What the boss of crisis hit airline should have said

For an airline which boasts the slogan ‘fly the friendly skies’ the United Airlines response to video footage showing a bloodied passenger being forcibly removed from one of its planes was strangely lacking in empathy.

In fact United Airlines response to the incident has been a classic example of how to make a crisis media management situation worse.

The incident started with an overbooked plane preparing to leave Chicago for Louisville on Sunday evening and ended with a social media and mainstream media storm as footage captured by other passengers of the man being dragged off the aircraft went viral.

If you've not seen it yet, you can watch it below, but be aware it contains some distressing footage.

The incident undoubtedly created a giant public relations headache for the airline and it was not handled well as social media users have been quick to point out.


And the mistakes were made at the very top. Here’s the statement from Chief Executive Oscar Munoz which followed on from the initial United Airlines statement which said a customer had ‘refused to leave the aircraft voluntarily’.

“This is an upsetting event to all of us here at United. I apologize (SIC) for having to re-accommodate these customers. Our team is moving with a sense of urgency to work with the authorities and conduct our own detailed review of what happened. We are also reaching out to this passenger to talk directly with him to address and resolve the situation.”


For such a short statement it certainly generates a lot of questions. Why would you put your company first in a crisis when it is surely all about the victim? Where was the apology to the man seen in the footage? Where is the contrition? Who on earth thought the made up phrase ‘re-accommodate’ was a good way to describe what happened on the plane? How hard is it to say sorry?

'Don't put your company first in statements made during a crisis - no-one cares about that' http://bit.ly/2nYQygr via @mediafirstltd

It seems strange that a man recently named by the US version of PR Week as its ‘Communicator of the Year’, would prepare or, more likely, put his name to such a clumsy, poorly constructed and ultimately damaging statement which served only to compound the crisis.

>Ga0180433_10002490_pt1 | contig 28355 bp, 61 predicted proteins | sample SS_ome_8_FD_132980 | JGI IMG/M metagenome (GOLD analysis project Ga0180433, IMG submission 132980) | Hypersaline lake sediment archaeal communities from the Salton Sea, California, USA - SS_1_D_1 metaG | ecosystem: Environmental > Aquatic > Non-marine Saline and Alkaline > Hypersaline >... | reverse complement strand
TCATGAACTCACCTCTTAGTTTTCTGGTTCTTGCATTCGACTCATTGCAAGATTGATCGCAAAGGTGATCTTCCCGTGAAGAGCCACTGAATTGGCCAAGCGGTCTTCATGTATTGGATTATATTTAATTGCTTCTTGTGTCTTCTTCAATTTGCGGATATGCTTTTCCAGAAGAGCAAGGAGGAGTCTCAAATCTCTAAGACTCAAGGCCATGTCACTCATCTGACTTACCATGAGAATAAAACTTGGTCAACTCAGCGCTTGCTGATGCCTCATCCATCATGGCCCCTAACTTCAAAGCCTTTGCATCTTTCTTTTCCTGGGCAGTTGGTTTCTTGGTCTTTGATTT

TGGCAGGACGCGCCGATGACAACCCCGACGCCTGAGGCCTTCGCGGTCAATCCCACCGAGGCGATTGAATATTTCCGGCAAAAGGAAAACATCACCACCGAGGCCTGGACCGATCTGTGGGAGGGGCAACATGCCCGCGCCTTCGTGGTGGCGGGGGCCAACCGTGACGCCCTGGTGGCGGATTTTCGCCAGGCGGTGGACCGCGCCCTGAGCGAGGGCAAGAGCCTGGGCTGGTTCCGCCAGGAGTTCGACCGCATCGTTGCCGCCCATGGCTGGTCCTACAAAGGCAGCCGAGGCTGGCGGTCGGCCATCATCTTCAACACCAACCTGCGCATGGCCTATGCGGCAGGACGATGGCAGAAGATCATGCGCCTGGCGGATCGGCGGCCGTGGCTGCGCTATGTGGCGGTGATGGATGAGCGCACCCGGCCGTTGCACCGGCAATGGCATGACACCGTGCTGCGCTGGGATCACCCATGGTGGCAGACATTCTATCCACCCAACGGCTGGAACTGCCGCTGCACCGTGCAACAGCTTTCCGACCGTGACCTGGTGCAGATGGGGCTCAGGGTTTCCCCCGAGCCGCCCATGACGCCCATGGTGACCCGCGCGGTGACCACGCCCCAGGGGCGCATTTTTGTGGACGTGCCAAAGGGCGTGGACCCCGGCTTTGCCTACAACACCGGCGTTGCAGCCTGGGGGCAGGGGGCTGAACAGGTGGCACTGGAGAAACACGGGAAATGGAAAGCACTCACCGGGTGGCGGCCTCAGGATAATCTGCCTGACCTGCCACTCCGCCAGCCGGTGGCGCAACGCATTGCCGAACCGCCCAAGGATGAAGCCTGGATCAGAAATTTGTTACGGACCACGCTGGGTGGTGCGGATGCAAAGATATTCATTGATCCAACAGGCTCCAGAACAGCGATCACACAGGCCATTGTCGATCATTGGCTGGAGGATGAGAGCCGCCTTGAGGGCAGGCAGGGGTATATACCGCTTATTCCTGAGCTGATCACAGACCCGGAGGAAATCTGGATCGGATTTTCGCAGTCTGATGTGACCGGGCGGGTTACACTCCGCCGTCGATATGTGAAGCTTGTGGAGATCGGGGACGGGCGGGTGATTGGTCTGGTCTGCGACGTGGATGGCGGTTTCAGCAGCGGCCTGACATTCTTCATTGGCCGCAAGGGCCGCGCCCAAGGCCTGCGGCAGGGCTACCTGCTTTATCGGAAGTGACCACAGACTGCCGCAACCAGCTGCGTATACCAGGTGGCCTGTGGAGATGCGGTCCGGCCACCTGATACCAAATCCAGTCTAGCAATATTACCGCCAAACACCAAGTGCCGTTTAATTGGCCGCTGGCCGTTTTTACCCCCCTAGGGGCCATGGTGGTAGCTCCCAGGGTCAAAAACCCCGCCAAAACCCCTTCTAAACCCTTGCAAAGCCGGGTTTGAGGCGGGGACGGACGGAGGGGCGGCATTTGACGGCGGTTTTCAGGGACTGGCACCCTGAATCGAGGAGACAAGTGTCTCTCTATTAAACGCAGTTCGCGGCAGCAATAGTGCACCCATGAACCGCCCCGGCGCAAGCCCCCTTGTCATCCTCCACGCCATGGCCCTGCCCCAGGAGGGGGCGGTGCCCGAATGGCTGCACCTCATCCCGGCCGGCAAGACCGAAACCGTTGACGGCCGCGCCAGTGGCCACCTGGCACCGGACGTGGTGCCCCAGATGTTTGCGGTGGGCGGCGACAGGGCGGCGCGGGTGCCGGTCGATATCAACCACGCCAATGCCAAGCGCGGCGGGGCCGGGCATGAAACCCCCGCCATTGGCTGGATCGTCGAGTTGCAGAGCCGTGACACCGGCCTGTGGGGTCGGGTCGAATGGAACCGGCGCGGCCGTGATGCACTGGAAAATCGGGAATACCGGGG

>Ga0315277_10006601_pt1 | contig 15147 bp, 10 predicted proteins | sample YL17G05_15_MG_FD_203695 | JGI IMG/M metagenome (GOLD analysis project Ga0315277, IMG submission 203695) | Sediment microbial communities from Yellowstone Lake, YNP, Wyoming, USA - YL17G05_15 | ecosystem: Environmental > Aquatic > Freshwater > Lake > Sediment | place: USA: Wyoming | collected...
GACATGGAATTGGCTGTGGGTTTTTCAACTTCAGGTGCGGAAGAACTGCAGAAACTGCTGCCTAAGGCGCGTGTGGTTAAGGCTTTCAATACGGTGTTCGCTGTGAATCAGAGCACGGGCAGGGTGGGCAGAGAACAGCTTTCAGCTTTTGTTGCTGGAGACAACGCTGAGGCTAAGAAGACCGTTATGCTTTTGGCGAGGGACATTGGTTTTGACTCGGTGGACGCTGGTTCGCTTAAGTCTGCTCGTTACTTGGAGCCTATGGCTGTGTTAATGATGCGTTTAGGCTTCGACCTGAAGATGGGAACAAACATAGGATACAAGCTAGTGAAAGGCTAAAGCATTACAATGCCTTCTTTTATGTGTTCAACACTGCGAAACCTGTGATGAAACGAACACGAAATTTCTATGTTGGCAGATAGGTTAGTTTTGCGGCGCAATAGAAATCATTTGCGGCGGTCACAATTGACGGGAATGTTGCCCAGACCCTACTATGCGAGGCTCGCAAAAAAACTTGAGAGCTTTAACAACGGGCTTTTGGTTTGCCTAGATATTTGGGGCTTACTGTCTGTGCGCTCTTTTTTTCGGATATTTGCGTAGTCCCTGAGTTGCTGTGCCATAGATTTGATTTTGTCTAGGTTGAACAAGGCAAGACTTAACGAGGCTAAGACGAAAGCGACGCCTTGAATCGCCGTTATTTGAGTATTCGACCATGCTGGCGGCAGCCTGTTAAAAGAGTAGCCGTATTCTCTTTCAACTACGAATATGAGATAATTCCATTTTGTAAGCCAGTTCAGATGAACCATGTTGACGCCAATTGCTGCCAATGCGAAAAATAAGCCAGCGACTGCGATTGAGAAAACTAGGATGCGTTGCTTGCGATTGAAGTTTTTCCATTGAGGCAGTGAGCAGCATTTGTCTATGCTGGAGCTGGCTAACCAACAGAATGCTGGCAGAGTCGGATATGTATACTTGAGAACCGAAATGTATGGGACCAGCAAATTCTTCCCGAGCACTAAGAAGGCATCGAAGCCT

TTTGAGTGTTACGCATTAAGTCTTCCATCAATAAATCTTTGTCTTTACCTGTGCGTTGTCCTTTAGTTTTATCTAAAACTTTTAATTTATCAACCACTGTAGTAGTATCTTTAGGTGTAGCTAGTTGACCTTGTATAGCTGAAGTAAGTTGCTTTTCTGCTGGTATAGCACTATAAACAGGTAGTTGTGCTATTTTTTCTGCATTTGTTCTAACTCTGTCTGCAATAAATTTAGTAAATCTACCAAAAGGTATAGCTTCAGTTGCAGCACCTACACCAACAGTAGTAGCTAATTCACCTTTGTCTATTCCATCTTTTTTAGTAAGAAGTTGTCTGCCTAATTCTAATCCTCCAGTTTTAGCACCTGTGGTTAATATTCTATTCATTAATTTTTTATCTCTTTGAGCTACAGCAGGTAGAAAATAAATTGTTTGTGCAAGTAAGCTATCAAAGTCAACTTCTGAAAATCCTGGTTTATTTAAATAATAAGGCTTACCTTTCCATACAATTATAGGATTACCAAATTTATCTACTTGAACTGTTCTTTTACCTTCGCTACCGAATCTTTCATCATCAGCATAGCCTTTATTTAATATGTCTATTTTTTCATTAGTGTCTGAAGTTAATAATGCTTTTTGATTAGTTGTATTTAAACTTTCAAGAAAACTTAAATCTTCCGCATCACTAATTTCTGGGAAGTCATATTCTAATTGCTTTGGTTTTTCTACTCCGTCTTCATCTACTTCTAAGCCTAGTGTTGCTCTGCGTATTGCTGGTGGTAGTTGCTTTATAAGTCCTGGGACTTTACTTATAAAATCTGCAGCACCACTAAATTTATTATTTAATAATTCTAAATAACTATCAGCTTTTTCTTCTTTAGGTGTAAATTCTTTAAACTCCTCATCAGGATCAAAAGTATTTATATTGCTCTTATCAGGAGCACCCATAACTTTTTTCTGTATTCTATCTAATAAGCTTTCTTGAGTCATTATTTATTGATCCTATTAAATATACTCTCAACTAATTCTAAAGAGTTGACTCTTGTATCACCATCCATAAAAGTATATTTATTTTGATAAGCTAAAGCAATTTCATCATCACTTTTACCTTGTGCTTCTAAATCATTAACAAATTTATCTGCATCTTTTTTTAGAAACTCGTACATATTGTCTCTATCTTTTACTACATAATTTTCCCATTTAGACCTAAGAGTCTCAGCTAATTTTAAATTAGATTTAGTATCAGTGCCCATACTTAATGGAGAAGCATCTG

It was so poor we have ripped it up and started again. Here’s what Mr Munoz really should have said:


“We are truly sorry about the way one of our passengers was treated in the incident on our aeroplane on Sunday and I will be apologising personally to him. I have seen the footage and it is shocking and upsetting. We have launched an investigation and I am determined to understand exactly what happened, but clearly this did not meet the standard of customer service I would expect. I will take all the necessary steps to ensure this never happens again.”


The key is to start with the apology to show that you actually care about the man at the centre of this incident. It is also important to show you appreciate the significance of what has happened and describing the footage as 'shocking and upsetting' achieves that. The airline's customers will want to know what action is being taken and it is important this is also addressed in the statement without going in to too much detail at a relatively early stage. Often crisis statements would say 'we' but here I think 'I' gives a much more personal touch and shows the boss is taking a hands on approach to the incident. Finally, our version of the statement ends with a pretty bold sentence - normally we would advise against making remarks like this which could leave your organisation a hostage to fortune, but the footage in this incident is so shocking that something like this clearly cannot be allowed to happen again.

Along with the corporate jargon-filled, unapologetic statement, the other key mistake Mr Munoz made was in in his email to employees.

Of course, in a crisis media management situation it is crucial staff are kept informed about the incident and that there is visible leadership. But you have to expect that at some stage any internal announcements you make will find their way into the public domain.

'In a crisis you have to expect any internal comms you make will end up in the public domain' http://bit.ly/2nYQygr via @mediafirstltd

Clearly this is not something Mr Munoz considered as he used his email to describe the passenger as ‘disruptive and belligerent’ and praised staff for going ‘above and beyond’.

The result? A further round of damaging headlines as journalists got their hands on the email. Here are a couple of examples:

United CEO blames ‘belligerent’ customer for overbooked flight melee Huffington Post

United’s staff memo makes the internet even angrier – yes, that’s possible Mashable

And here is how social media reacted to it:


We should point out that following mounting pressure and falling share prices, another statement was issued yesterday (Tuesday) with a softer, more acceptable tone and an acceptance of responsibility. But it really shouldn't take multiple attempts to get it right. 

This latest crisis follows on quickly from another damaging incident where United Airlines would not allow two young girls on to a flight because they were wearing leggings. That incident was so poorly handled it quickly became known as #LeggingsGate.

It seems like every time United Airlines has opened its mouth recently it has inserted its foot, which makes you wonder just how much competition there was for that Communicator of the Year award.



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